One of the most well-known and persistent terms associated with cannabis is three little numbers: 420. Myths abound in regards to the term’s origins and even the meaning, but 420 persists as a universally accepted signal of the marijuana enthusiast, with references in pop culture and all over cannabis businesses. The term “420” is so ubiquitous that there is even government sanctioned cannabis holidays on April 20th, or the date 4/20. These 420 festivals are some of the most popular cannabis events around the world, from Amsterdam to Denver. Signs bearing the numbers 420 have also been stolen in states with legalized marijuana, leading many to replace them with signs reading “419.99.” Though everybody knows about it, no one is really sure where the marijuana term came from. Let’s look into the origins of the term 420 and its connection with cannabis.
Myths of the Origins of 420
Before we get into the real story of 420, let’s take a quick look at the various explanations why potheads use the numbers 420.
- 420 is the California police code for “marijuana smoking in process.” – This is probably the most popular myth surrounding the number 420 and weed. It is also the oldest myth, as a flyer at a 1990 Grateful Dead concert cited this supposed police code as the origins of the term. Sadly, it’s simply not true. There is no 420 code in police broadcasts in CA. In California law, the penal code 420 also doesn’t refer to weed at all, just entrances to public lands. Boring, right?
- 420 commemorates the death of Bob Marley. – This one is pure myth, as the reggae icon and marijuana poster child passed away on 5/11/1981. His birthday isn’t even on April 20th. Another famous figure, Adolf Hitler, was indeed born on 4/20, but the number doesn’t commemorate him either.
- 4:20 is tea time in Holland, the promised land of weed! – Wrong again. While European “tea time” is in the afternoon between lunch and dinner, people in Holland don’t light up cannabis at exactly twenty minutes past four in the afternoon. Marijuana use also wasn’t legalized in Holland on April 20th, either.
- Some say The Grateful Dead started “420” as a term, as is evidenced by the fact that they only ever stayed in hotel rooms numbered 420 on tour. – This one is getting closer to the truth. Famous myth debunking site Snopes investigated the origins of 420 and found that the term dated back to a group of teenagers in the early 1970s, and then to the Grateful Dead. There’s no way they could’ve only stayed in Room 420 on tour, though.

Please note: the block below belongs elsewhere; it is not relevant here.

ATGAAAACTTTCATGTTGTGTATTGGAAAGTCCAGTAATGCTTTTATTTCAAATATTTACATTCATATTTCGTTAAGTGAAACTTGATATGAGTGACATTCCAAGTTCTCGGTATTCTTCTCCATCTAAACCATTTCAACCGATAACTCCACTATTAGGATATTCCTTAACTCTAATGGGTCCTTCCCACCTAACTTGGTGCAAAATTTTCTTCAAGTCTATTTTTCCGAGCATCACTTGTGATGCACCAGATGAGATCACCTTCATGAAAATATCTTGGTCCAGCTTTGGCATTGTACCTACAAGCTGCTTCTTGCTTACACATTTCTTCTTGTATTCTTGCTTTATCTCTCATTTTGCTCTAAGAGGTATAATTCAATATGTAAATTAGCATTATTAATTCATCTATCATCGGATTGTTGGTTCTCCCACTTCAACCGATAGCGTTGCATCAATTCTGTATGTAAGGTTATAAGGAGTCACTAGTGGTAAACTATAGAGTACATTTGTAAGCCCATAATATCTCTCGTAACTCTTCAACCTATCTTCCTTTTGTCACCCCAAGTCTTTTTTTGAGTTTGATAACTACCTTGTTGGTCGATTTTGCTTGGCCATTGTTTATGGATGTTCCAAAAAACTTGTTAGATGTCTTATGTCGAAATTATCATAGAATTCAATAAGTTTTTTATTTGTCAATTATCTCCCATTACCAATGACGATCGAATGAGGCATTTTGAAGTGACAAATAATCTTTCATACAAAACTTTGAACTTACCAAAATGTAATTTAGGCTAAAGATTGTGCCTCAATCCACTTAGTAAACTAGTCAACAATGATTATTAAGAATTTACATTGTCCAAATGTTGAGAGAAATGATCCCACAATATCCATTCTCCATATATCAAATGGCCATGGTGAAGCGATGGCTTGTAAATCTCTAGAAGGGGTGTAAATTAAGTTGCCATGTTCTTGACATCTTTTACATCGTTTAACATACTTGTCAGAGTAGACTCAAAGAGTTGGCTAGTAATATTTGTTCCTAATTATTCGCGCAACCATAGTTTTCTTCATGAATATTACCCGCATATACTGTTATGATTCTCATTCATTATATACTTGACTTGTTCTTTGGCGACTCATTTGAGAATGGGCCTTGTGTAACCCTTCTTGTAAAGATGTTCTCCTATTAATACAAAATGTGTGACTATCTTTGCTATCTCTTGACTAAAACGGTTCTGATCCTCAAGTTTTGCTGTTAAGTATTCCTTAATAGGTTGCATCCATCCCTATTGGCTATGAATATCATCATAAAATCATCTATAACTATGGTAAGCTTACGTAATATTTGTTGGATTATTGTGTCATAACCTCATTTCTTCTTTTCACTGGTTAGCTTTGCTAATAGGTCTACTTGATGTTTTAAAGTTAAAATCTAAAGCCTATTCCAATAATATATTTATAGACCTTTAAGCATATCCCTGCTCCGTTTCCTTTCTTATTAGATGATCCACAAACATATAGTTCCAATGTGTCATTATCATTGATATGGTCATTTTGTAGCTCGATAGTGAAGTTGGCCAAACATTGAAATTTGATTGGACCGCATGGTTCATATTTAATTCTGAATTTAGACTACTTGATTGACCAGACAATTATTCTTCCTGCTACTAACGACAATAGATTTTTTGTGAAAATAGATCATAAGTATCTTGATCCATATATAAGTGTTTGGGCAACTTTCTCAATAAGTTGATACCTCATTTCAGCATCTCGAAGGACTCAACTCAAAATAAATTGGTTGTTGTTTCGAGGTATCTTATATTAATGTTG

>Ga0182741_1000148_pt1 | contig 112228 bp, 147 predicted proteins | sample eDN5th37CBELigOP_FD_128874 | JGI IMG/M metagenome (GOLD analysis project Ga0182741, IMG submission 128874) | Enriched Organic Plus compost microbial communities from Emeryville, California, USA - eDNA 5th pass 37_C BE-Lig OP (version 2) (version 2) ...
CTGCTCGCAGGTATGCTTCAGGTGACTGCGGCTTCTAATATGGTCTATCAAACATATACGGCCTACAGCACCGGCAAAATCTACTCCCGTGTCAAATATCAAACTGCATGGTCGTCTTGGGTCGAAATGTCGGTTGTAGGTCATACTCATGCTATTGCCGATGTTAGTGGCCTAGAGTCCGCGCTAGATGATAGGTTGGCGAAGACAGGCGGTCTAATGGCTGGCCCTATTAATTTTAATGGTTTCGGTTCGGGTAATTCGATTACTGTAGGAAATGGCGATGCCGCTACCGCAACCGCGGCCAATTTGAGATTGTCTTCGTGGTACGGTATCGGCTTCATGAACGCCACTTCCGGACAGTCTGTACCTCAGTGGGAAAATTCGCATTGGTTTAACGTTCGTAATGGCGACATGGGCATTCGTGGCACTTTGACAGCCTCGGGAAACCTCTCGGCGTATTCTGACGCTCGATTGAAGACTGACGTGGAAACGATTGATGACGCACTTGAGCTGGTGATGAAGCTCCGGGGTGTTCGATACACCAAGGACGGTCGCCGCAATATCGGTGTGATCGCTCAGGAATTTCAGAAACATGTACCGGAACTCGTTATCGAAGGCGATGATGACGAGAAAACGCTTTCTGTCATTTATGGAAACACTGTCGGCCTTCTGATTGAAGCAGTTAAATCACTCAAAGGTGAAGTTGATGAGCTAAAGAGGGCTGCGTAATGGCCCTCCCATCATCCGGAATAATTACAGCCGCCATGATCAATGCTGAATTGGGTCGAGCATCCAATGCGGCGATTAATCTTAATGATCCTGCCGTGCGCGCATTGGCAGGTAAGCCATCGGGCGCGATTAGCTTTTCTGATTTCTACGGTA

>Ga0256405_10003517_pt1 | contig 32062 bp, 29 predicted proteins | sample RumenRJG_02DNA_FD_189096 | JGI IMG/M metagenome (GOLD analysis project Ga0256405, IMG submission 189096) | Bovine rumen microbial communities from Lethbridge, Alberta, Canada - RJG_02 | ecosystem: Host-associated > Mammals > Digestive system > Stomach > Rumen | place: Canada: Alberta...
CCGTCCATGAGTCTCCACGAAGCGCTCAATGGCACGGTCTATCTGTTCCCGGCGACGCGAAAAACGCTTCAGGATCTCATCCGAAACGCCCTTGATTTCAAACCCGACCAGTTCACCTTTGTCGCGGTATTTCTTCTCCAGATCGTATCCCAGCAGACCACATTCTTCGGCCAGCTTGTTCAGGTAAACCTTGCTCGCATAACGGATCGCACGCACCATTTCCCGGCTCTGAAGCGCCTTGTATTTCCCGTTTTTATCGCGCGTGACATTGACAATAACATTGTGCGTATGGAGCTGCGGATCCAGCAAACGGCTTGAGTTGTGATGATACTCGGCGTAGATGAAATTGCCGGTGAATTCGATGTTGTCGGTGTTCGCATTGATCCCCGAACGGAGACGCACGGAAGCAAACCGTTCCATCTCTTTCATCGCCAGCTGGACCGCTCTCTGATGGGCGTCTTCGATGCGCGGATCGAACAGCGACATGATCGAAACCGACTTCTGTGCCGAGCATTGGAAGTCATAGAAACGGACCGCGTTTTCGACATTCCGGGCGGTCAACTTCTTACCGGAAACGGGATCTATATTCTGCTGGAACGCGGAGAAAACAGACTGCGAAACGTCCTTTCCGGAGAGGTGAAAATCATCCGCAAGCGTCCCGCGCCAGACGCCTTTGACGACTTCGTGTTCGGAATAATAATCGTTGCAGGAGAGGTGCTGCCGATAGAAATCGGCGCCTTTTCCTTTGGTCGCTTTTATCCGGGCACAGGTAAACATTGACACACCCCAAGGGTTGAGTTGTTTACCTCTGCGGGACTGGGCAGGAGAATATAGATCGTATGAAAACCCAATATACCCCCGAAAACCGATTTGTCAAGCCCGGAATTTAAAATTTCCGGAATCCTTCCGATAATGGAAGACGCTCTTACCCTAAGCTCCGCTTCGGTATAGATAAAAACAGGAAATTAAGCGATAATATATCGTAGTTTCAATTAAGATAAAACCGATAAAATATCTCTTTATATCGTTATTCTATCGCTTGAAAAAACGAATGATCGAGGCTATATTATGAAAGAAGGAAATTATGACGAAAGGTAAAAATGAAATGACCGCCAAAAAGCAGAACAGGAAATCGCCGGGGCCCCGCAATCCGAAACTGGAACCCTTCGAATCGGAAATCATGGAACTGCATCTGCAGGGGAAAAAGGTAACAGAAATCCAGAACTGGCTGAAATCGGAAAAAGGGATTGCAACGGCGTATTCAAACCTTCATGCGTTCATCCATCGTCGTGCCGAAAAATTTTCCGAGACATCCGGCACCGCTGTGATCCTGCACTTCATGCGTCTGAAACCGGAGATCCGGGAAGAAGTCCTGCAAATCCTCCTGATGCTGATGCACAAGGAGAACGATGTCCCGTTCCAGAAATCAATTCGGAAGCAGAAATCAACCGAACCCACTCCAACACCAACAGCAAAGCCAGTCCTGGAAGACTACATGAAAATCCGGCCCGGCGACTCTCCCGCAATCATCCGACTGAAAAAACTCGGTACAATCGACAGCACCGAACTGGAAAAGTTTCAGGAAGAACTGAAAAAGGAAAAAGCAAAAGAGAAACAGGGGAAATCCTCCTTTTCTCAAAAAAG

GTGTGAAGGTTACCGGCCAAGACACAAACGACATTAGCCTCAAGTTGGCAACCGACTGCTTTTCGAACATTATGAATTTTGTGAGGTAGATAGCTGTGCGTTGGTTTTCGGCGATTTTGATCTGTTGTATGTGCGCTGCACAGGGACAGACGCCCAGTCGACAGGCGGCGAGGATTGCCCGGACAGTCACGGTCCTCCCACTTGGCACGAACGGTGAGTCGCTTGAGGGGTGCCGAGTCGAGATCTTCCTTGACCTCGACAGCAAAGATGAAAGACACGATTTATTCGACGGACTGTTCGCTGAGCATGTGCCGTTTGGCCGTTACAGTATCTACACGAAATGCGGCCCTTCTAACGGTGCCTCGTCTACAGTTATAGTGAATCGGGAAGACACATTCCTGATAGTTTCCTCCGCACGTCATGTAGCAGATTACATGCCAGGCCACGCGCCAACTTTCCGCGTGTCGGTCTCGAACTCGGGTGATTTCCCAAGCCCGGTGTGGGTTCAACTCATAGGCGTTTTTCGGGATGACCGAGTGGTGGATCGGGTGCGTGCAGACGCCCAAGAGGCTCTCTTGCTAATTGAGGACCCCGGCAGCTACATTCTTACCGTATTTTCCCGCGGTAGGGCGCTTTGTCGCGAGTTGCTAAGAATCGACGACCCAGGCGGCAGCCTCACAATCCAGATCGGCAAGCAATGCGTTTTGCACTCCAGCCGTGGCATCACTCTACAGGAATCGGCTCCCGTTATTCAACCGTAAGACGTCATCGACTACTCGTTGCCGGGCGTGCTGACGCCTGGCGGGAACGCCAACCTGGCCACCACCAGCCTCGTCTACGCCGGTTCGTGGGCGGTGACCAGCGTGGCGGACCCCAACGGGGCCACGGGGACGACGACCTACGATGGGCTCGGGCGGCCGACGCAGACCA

The Real Story of 4:20, a Long Strange Trip
420 as a pot code word began way back in the early 1970s with a group of high school kids in San Rafael, California. There was a group of friends who loved smoking marijuana, and they used to hang out on a certain wall, which led to them calling themselves the Waldos. The Waldos were such avid potheads that they would meet at different secret spots around the school to smoke weed, but they always met at the same time: you guessed it, 4:20 pm. For the first meetup, they agreed to meet at 4:20 pm to look for a marijuana patch planted nearby, but it soon became just a code word for smoking. To let each other know where to meet without cluing in their square teachers, they’d say things like, “4:20 Louis,” meaning a statue of Louis Pasteur outside the school. News outlet Huffington Post tracked down some of the old Waldos to check on their story, and they do have proof in the form of old letters referencing 420 and a flag from the early 1970s with the numbers 420 on it.
The way that a code word among a group of high school students in the 70s became a cultural stoner icon is another story. Just like the myth, it starts with the Grateful Dead. The band moved into Marin County, California, just blocks from the San Rafael high school where it all began. The Waldos began hanging out with the Dead and their circle of stoner friends. Though they don’t remember exactly (wonder why), they must have used the code word 420 when around the band. The term spread among that community of musicians, artists, and potheads. Then, during that fateful 1990 Grateful Dead concert, a reporter with famous marijuana magazine High Times got a flyer using 420 to advertise a pot smoking meetup. When the term was used in High Times, it spread from there, and now we have an international day of marijuana celebration on April 20th.
About 4/20 Celebrations Around the World
April 20th is now an official holiday for cannabis enthusiasts, and there are many different ways of celebrating it. Many people will simply get together in a private gathering to pass around a joint or bong at 4:20 in the afternoon, or maybe make a big feast with edibles and party all day. Others attend big festivals scheduled for that day. Notable festivals and 420 observances include a gathering at Hippie Hill in San Francisco California, a huge outdoor festival in Boulder, Colorado, a smoking circle outside the Alberta Legislature Building in Canada, and even smoking gatherings as far away as Hyde Park in London, United Kingdom. The Denver 420 Fest is a new event that showcases marijuana and related cannabis products. The two-day festival features bands, glass artists, cannabis edible chefs, cannabis product manufacturers, and other events that celebrate cannabis culture. Many of these 420 festivals and events are places for professionals in the growing legal marijuana industry to meet and discuss new technologies and products, as well as decide on policies to further cannabis legalization.
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